6/25/2012 – Unafraid of Aging

The signal public health achievement of the 20th century was the increase of the human life span. Now, as that achievement helps raise the proportion of the aged around the world, what once seemed an unalloyed blessing is too often regarded as a burden — a financial burden, a health care burden, even a social burden.

“It’s nuts,” said Dr. Linda P. Fried, an epidemiologist and geriatrician who is dean of the Mailman School of Public Health at Columbia University. “To assume defeat from what every one of us as individuals wants suggests we’re not asking the right questions.”

Read the full article at The New York Times.

6/4/2012 – It's time to rethink retirement

When Social Security was created in 1937, the average American lived to age 60. Since then, medical advances have added decades to life expectancy. Most 55-year-olds today will see their 82nd birthday.

Problem is, we haven’t adjusted the way we work, the way we save, or the structure of our public programs to support these extra years, says psychologist Laura Carstensen, head of Stanford University’s Center on Longevity and one of the nation’s top researchers on aging.

Read the full article at CNN.

4/10/2012 – Why Learning Leads to Happiness

Your mind may be the closest thing to the Holy Grail of longevity and happiness. Education has been widely documented by researchers as the single variable tied most directly to improved health and longevity. And when people are intensely engaged in doing and learning new things, their well-being and happiness can blossom.

Read the full article at U.S. News and World Report

3/20/2012 – Aging Myths: 5 Big Misconceptions About Growing Older

The longevity revolution is well underway, and everything we’ve thought about aging is up for grabs as we live and work longer than any other generation in human history. Many great minds are committed to redefining aging and retirement models that embrace this new reality. One of them is Laura Carstensen. Carstensen has been on the forefront of research on aging for nearly 30 years. She’s a professor of psychology at Stanford University, director of the Stanford Center on Longevity, the author of several books and recipient of numerous distinguished awards.

The following five biggest myths about aging are based on her book, A Long Bright Future.

Read the full article at Huffington Post

3/19/2012 – It's Enough To Make A Unicorn Blush: Our Problem With Talking About Sex

“Not long ago I wrote a blog called “Sex, Love, and Unicorns,” describing the ambivalence I was encountering when I talked about sex among us older folk. Everyone seemed to be embarrassed by the topic. When I called my friend Laura Carstensen, who runs the Stanford Center on Longevity, she was intrigued. The thing is, she mused, sex performed by aging bodies is as taboo a subject as aging itself — even among those who study our behavior. ”

Read the full article at Huffington Post

3/8/2012 – Aging And Happiness: Why People May Be Happier As They Age

“Every age has its happiness and troubles,” famous French uber-centenarian Jeanne Calment once said. And every age, quite literally, looks at happiness and troubles in different ways. For that nugget of wisdom, we can tip our hats to Derek Isaacowitz.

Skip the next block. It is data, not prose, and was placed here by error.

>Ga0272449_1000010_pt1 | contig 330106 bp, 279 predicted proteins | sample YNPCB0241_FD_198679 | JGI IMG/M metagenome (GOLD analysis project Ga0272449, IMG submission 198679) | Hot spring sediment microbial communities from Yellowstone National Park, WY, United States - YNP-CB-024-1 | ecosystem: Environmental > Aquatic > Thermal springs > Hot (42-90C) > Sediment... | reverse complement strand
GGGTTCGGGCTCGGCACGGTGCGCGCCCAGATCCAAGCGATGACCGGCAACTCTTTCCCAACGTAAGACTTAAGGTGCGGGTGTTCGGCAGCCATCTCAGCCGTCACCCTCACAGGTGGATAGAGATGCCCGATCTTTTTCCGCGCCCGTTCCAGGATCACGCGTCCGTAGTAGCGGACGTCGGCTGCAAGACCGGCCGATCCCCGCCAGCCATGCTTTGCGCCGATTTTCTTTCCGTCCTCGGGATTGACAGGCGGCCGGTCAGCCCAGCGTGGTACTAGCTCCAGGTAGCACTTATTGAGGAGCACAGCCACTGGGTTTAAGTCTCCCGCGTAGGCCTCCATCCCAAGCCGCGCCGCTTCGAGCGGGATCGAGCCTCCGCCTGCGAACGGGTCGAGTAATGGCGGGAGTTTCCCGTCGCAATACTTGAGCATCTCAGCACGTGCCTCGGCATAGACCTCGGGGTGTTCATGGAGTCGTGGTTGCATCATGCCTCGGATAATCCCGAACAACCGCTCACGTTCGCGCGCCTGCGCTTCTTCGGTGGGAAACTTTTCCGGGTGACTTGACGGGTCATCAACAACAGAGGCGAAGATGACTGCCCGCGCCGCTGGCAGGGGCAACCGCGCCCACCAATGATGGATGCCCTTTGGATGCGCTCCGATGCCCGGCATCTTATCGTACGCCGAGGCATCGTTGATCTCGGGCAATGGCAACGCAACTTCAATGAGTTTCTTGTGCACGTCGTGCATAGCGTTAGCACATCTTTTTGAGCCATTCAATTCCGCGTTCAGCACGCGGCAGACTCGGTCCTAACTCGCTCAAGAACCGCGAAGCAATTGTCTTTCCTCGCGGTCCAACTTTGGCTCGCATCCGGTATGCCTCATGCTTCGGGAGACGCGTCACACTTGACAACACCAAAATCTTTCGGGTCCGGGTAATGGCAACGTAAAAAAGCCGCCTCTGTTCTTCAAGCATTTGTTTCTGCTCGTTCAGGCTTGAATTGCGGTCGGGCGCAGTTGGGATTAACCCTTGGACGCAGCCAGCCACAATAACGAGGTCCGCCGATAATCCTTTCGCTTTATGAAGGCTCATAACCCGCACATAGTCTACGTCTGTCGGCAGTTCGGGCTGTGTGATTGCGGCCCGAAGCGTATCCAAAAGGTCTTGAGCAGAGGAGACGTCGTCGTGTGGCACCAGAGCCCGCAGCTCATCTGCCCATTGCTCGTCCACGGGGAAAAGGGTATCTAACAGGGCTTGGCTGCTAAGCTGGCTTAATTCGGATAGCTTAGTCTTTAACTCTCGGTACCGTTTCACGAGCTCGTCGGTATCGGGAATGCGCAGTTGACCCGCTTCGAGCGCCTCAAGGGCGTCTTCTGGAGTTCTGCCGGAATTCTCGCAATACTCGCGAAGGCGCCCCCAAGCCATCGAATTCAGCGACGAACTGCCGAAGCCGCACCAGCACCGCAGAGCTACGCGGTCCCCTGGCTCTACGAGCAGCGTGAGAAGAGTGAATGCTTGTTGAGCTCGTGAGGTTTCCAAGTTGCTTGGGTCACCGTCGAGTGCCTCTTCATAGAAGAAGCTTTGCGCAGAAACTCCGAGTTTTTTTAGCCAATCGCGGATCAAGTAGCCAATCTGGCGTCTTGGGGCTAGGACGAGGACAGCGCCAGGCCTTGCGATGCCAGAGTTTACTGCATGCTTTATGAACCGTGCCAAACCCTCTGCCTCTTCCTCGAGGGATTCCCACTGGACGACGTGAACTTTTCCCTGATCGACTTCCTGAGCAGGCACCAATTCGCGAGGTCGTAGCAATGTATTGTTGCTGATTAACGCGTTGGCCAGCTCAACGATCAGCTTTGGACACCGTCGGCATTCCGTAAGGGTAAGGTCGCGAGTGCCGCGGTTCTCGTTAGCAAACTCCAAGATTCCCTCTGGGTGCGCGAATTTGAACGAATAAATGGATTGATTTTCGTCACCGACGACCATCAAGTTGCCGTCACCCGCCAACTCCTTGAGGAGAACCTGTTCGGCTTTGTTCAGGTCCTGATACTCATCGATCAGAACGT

In the early 90s, Isaacowitz worked as a research assistant to Laura Carstensen while pursuing undergraduate studies at Stanford University. Carstensen is a renowned field expert in the study of aging who’s forged significant new ground in the link between aging and happiness.

Read the full article at Huffington Post

2/17/2012 – Look for new roles for older citizens in an aging America, says Stanford's Laura Carstensen

The country’s percentage of older people is rising rapidly. But that’s not just a problem, says Laura Carstensen, an expert on aging, it’s also a chance to improve transportation, redesign the suburbs and gain from the talents and experience of our elders.

Read the full article at Stanford News

1/29/2012 – It’s Not Me, It’s You

Psychologists consider it an inevitable life stage, a point where people achieve enough maturity and self-awareness to know who they are and what they want out of their remaining years, and have a degree of clarity about which friends deserve full attention and which are a drain. It is time, in other words, to shed people they collected in their youth, when they were still trying on friends for size.

Read the full article at The New York Times

1/1/2012 – The Resolution of a Lifetime

Assuming you are a typical American, you are about 2 inches taller than your great-grandparents were at the same age even though you are genetically no heartier than your ancestors were 10,000 years ago. You are stronger, healthier, smarter and living an average of 30 years longer than Americans were at the turn of the last century. That’s because scientists, educators and activists in the 20th century changed culture, the crucible that holds science, technology and large-scale changes in behavior. We are living longer because the food supply is steady and debilitating diseases are prevented before they ever occur. Improved sanitation reduces the spread of contagious diseases, and education is available to all school-age children. Information flows ubiquitously from written and electronic sources.

Read the full op-ed at AARP

11/29/2011 – Working Into Your 70s: A Smart Retirement Move

“As people get older, they care more about how they’re spending their time, and their motivation changes,” says Laura Carstensen, director of the Stanford Center on Longevity.

Read the full article at U.S. News and World Report